What he is say is that every dollar of government spending generates $7 of economic activity. Holy freeholy.

    What’s wrong with that ? I’m prepared to buy a share of the printing press to help get rid of council rates, stamp duty, registration fees, work cover premiums, wild dog rates, LLS rates, water rates, property taxes, gambling taxes, tolls, etc……. etc. It’s a good idea TAFKAS. Why would anybody in their right mind oppose such a brilliant piece of thinking ? – I mean, shit, everything would be free, no need for employers and employees, businesses and banks, just print $142,857,142,857.00 and instantly turn that into $1,000,000,000,000.00, job’s done.

  13. H B Bear

    Free Radical time to leave the sock drawer.

  14. Free Radical

    Public sector salaries are part of State debt

    Ignorance is bliss, huh?

    FYI: NSW Public Sector salaries and other operating costs are paid from recurrent revenues. Borrowings (State debt, as you term it) are used to fund Capital works.

  15. @Free Radical

    FYI: NSW Public Sector salaries and other operating costs are paid from recurrent revenues. Borrowings (State debt, as you term it) are used to fund Capital works.

    Let TAFKAS break the news to you. Money is fungible. Who says that operating costs are funded from revenues and capital works from debt. It’s all money in the same bucket. Perhaps it is the capital works that are funded by recurrent revenues and operating costs through debt?

    But accounting aside, and TAFKAS won’t go into the impairment of “capital works” expenditures on balance sheet, because of the economic carnage from WuFlu, the NSW government won’t generate sufficient recurrent revenue to cover operating costs let alone capex. How wouls you propose that salaries, even before increases, be paid for when there is not sufficient revenue through the door. NSW revenues from stamp duty, gambling, payroll tax – what’s gonna happen to them. And do you think the GST pool, even before the begging of QLD to get extras, will be bigger or smaller than previous.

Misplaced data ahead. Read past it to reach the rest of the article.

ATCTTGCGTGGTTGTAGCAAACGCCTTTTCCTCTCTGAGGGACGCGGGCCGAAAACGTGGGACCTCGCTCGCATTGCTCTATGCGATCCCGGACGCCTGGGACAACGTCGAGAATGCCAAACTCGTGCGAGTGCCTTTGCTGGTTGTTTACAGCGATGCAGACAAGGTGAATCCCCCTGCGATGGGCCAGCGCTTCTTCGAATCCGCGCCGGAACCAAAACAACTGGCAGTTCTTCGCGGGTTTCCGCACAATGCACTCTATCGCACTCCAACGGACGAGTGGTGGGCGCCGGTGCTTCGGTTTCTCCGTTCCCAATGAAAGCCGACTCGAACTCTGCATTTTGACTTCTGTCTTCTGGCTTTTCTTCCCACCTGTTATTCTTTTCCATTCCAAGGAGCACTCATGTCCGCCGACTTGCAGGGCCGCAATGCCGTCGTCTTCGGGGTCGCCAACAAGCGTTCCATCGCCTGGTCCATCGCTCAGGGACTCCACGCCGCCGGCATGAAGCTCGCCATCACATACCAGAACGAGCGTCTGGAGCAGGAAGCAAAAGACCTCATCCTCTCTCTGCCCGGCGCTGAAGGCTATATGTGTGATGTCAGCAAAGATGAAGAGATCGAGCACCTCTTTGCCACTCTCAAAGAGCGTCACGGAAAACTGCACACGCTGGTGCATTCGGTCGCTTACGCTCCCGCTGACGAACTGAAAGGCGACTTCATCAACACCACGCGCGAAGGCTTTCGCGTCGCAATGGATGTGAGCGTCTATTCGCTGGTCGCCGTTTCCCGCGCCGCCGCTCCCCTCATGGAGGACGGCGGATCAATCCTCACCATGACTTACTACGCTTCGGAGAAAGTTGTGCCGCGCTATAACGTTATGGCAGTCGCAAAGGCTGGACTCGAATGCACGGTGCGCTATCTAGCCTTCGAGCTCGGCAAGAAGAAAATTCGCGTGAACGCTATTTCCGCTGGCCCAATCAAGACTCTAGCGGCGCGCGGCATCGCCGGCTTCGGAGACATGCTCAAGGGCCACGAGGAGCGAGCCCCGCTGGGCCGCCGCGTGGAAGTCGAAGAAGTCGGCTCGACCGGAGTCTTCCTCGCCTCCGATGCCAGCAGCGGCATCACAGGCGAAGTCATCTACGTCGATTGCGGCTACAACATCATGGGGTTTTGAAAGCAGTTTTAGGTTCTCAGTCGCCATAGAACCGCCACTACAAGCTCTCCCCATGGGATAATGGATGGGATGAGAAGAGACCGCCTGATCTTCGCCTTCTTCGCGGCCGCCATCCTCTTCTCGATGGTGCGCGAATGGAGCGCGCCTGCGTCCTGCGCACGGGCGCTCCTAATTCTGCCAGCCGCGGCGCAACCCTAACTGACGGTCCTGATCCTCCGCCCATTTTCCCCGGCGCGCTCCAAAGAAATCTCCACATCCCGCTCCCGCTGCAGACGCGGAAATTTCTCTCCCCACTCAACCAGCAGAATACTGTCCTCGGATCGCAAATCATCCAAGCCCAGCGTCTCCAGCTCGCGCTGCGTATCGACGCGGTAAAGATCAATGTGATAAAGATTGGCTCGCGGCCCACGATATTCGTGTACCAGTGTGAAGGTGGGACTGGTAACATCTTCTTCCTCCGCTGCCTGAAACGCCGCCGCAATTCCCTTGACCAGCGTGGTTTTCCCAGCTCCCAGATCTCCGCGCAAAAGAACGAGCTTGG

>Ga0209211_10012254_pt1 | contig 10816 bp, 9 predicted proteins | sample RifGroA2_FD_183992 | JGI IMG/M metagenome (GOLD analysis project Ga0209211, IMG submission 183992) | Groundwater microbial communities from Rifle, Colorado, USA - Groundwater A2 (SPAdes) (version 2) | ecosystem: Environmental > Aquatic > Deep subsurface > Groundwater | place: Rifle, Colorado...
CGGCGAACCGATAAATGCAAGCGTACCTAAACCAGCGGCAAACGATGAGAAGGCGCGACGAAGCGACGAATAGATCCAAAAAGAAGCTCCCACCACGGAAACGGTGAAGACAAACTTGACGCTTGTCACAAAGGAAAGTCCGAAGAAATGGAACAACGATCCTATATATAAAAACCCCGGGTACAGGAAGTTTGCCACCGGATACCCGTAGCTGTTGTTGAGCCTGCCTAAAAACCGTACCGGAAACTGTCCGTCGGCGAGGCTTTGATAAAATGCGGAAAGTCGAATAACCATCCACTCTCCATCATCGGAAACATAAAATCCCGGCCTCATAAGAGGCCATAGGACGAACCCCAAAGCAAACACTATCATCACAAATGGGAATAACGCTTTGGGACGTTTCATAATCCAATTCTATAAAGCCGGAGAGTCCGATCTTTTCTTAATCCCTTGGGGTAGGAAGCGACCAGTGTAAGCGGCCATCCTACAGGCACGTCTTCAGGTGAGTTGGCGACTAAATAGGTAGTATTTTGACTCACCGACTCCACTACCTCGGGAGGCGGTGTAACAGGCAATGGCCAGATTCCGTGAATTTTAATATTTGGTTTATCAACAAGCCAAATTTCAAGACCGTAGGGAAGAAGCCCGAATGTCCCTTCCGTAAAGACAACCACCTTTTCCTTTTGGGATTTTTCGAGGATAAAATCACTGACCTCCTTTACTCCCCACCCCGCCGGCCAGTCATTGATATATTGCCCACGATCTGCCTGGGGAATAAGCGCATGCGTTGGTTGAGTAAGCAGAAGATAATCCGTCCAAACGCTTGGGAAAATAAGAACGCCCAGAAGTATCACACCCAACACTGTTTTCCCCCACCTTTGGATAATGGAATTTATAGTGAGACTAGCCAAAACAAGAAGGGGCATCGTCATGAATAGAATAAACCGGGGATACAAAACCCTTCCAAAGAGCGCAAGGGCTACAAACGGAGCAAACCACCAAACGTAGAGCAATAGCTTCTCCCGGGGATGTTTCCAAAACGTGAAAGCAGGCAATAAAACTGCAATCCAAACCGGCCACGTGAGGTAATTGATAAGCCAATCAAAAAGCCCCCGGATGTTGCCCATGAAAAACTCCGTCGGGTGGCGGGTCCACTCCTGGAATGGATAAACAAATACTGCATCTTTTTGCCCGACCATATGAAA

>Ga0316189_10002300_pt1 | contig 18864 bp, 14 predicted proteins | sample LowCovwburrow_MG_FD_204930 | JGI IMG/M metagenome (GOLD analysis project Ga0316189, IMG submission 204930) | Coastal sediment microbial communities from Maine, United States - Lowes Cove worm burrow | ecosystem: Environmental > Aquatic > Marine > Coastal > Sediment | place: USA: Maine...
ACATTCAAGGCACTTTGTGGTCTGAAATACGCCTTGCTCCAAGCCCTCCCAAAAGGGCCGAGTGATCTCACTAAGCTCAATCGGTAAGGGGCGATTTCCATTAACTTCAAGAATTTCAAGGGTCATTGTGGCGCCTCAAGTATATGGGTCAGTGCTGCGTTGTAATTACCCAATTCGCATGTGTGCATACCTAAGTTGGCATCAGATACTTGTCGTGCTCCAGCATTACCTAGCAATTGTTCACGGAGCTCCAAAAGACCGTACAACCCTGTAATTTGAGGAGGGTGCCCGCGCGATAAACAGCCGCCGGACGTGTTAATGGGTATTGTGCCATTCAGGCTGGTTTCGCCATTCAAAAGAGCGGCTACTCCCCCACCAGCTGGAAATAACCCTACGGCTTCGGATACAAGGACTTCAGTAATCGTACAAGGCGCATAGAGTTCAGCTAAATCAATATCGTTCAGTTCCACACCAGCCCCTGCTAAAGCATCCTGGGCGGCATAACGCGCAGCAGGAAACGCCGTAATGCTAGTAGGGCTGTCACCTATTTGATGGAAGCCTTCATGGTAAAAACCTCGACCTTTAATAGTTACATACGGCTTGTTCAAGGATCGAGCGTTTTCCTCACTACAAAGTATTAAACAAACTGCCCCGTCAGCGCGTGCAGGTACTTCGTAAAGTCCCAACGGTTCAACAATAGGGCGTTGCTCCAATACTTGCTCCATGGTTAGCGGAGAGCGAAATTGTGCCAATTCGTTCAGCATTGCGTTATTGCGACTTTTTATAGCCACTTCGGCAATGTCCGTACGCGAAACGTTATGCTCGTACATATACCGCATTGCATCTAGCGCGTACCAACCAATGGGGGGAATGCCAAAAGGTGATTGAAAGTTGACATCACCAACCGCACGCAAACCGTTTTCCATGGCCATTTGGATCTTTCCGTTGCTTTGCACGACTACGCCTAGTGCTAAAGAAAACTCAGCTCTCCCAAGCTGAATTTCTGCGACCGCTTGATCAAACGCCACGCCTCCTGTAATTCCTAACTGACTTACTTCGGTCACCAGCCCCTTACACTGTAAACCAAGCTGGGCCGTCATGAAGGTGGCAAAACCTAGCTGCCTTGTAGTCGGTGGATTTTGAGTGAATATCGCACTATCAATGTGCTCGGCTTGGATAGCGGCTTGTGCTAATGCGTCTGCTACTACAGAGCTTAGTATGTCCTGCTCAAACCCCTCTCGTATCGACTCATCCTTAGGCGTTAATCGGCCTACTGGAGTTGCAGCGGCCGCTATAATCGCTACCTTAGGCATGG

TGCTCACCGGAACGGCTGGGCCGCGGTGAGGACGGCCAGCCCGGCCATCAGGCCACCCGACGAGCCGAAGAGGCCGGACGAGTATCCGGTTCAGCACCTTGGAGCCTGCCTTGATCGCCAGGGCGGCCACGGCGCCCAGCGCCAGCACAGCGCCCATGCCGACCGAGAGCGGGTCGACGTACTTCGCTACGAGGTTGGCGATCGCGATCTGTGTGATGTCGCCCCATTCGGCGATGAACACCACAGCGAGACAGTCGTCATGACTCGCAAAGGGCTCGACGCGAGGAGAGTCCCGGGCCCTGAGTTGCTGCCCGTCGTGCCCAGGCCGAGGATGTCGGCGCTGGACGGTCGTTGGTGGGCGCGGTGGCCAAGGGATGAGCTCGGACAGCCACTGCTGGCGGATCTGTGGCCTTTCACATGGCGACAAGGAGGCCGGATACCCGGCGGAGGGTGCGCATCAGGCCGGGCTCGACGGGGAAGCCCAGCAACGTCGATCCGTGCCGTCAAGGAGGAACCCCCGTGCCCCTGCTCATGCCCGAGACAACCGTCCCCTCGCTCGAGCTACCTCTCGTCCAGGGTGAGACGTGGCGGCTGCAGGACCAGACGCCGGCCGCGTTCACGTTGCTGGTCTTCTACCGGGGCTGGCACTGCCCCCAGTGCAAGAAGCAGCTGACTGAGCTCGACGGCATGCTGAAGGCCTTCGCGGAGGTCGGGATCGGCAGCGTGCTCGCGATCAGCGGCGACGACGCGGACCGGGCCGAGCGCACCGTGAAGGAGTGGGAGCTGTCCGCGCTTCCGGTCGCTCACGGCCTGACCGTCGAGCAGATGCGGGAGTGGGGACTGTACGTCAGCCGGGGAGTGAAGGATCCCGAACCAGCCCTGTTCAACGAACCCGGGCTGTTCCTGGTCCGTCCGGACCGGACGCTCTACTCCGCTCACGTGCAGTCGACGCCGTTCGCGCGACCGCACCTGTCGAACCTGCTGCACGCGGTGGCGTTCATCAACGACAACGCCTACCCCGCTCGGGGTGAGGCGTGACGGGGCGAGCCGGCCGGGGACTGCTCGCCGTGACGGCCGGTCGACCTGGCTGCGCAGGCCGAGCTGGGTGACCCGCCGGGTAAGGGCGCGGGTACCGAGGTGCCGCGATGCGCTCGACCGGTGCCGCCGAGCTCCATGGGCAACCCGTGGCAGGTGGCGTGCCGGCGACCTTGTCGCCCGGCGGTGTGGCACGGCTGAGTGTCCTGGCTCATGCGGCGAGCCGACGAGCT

And when the RBA is buying up every semi-government bond it can get it’s hands on, do you think T-Corp is issuing paper to fund only Capex?

  16. Free Radical

    So many words, so little knowledge.

    We are back to the old saw of “everything goes into and out of the Consolidated Fund”? Ho hum.

    NSW State operating expenditures are financed from (you et al are confused by “paid from”) recurrent revenues, while Capital works are financed from (ditto) borrowings.